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Cigarette-making machines and methods of using the same

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Cigarette-making machines and methods of using the same


Cigarette-making machines that provide improved safety and improved user ergonomics are disclosed. A disclosed example cigarette-making machine of the tobacco-injecting type includes a faceted handgrip that projects upward from a top surface of the machine and partially encloses a pivot axis of an actuator. The faceted handgrip being configured to enable a user to apply a counter-rotational force to the machine to prevent the machine from sliding on a surface as the actuator is operated. In a disclosed embodiment, the faceted handgrip includes a knob having a plurality of facets and a semi-circular riser integrally formed between the knob and the top surface, an axis of the knob substantially coinciding with the pivot axis of the actuator. The semi-circular riser may circularly extend around or partially enclose an end of a shaft and a nut that couples an end of the actuator to the shaft.
Related Terms: Ergonomics

Browse recent Republic Tobacco L.p. patents - Glenview, IL, US
Inventor: Mei Lin
USPTO Applicaton #: #20120312311 - Class: 131 70 (USPTO) - 12/13/12 - Class 131 
Tobacco > Cigar Or Cigarette Making >Wrapping Devices >Tube Filling Type

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The Patent Description & Claims data below is from USPTO Patent Application 20120312311, Cigarette-making machines and methods of using the same.

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FIELD OF THE DISCLOSURE

This disclosure pertains generally to injector-type cigarette-making machines, and, more particularly, to improved injector-type cigarette-making machines and methods of using the same.

BACKGROUND

Injector-type cigarette-making machines are well known. U.S. Pat. No. 2,731,971, to Kastner for “Cigarette Making Machine,” issued Jan. 24, 1956, describes a cigarette-making machine for domestic use that compresses a portion of loose tobacco equivalent to one cigarette and then injects the compressed tobacco into a pre-formed cigarette tube by means of a plunger. The pre-formed empty cigarette tube is held at one end of a hollow nipple of the cigarette-making machine during the injection of the portion of tobacco. Once the compressed tobacco is fully injected into the pre-formed cigarette tube, it is released from the cigarette-making machine to be smoked or stored for later smoking thereof.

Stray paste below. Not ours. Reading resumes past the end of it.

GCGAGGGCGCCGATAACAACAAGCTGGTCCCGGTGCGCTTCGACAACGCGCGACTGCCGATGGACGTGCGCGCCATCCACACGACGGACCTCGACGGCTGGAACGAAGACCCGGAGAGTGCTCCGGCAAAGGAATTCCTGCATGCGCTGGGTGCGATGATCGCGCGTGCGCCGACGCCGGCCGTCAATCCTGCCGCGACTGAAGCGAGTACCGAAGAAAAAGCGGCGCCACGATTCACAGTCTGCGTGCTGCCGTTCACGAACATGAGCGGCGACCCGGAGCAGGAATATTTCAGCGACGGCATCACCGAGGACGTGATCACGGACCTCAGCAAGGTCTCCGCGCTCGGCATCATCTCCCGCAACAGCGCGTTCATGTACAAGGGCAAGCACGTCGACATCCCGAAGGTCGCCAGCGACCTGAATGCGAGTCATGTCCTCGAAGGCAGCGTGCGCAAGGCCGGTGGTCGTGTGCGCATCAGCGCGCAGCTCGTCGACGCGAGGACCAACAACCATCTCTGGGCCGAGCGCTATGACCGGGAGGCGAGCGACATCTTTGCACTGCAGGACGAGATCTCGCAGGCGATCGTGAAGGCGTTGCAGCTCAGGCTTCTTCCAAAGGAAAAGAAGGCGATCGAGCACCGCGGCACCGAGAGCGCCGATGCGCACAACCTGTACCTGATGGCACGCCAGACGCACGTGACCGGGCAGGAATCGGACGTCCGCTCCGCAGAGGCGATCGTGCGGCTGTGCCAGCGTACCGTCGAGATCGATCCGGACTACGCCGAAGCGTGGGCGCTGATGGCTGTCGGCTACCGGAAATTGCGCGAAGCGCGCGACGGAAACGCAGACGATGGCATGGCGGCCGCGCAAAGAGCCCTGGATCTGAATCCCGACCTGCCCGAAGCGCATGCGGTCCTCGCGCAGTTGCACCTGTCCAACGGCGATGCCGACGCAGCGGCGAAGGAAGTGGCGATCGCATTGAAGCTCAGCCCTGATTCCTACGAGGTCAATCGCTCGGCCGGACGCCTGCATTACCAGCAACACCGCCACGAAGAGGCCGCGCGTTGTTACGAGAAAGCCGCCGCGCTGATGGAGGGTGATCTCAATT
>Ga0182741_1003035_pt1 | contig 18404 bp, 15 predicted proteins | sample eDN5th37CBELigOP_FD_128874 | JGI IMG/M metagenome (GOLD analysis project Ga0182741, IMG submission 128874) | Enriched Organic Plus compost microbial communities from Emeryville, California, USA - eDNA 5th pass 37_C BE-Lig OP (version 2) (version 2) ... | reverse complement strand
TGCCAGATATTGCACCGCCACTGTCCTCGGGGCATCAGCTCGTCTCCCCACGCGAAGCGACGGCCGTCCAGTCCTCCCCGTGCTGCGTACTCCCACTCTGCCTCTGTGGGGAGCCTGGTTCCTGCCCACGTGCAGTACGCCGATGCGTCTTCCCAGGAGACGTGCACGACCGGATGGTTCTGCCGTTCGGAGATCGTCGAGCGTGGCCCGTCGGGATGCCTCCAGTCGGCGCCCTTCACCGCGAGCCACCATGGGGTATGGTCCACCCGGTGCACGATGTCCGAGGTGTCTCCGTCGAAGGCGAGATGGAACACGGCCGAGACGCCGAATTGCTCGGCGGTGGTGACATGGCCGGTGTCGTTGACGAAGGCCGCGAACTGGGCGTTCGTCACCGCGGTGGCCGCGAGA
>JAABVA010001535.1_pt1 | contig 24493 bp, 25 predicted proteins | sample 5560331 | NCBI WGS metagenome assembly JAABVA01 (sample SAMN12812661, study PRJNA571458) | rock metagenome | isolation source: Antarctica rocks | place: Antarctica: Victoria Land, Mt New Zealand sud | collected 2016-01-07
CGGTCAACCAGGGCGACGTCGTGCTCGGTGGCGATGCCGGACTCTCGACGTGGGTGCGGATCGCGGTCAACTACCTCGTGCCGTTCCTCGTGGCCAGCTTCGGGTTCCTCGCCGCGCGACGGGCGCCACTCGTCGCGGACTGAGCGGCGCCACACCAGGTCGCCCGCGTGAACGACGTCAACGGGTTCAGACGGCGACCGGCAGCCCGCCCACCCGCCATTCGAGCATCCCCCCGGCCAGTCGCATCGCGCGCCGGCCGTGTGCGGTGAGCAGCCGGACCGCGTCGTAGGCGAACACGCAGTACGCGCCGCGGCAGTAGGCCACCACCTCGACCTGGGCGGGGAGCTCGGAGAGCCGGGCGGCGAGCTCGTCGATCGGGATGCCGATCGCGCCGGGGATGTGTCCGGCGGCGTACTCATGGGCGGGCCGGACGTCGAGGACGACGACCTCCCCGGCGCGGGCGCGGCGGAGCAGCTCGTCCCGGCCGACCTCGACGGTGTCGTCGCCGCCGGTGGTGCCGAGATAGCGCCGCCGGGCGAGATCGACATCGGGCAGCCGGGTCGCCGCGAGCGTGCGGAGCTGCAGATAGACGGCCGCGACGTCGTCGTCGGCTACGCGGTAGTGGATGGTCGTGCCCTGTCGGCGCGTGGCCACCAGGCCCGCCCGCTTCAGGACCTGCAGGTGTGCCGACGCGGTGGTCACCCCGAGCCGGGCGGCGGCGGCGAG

U.S. Pat. No. 3,127,900 to Kastner for “Cigarette Machine,” issued Apr. 7, 1964, U.S. Pat. No. 4,411,278 to Kastner for “Cigarette Making Machine,” issued Oct. 25, 1983, and U.S. Pat. No. 6,557,560 to Kastner for “Cigarette Making Machine,” issued May 6, 2003 provide various improvements to the cigarette-making machine described in U.S. Pat. No. 2,731,971. For instance, U.S. Pat. No. 3,127,900 describes modifications to the above-described cigarette-making machine to adapt it for making cigarettes with pre-formed cigarette tubes having a filter. U.S. Pat. No. 4,411,278 describes a cigarette-making machine of the same general type as discussed above, but providing a new manufacturing method for substantially reducing the cost of production of the prior devices. All of the foregoing patents are expired. While the aforementioned patents provide various useful improvements for injector-type machines, which have achieved substantial commercial success, such machines still have problems that have remained unsolved until now.

SUMMARY

Cigarette-making machines that provide improved safety and improved user ergonomics are disclosed. A disclosed example cigarette-making machine of the tobacco-injecting type includes a faceted handgrip to improve safety and ergonomics. The faceted handgrip projects upward from a top surface of the machine and partially encloses a pivot axis of an actuator of the machine. The faceted handgrip is configured to enable the user to apply a counter-rotational force to prevent the machine from sliding or rotating on a surface as the actuator is operated. In a disclosed embodiment, the faceted handgrip includes a knob having a plurality of facets, and a semi-circular riser integrally formed between the knob and the top surface. An axis of the knob may substantially coincide with the pivot axis of the actuator. The semi-circular riser circularly extends around or partially encloses an end of a shaft and a nut that couples an end of the actuator to the shaft. In another aspect, methods of using an improved cigarette-making machine are disclosed.

BRIEF DESCRIPTION OF THE DRAWINGS

FIG. 1 shows a prior-art injector-type cigarette-making machine.